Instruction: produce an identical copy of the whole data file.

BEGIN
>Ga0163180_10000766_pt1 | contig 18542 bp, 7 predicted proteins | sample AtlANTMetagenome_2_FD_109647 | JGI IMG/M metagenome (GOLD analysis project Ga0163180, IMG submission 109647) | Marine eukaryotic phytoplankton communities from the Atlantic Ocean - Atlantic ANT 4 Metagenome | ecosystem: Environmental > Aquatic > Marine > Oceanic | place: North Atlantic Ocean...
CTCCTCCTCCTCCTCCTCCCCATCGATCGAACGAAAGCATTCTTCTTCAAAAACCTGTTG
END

>Ga0163180_10000766_pt1 | contig 18542 bp, 7 predicted proteins | sample AtlANTMetagenome_2_FD_109647 | JGI IMG/M metagenome (GOLD analysis project Ga0163180, IMG submission 109647) | Marine eukaryotic phytoplankton communities from the Atlantic Ocean - Atlantic ANT 4 Metagenome | ecosystem: Environmental > Aquatic > Marine > Oceanic | place: North Atlantic Ocean...
CTCCTCCTCCTCCTCCTCCCCATCGATCGAACGAAAGCATTCTTCTTCAAAAACCTGTTG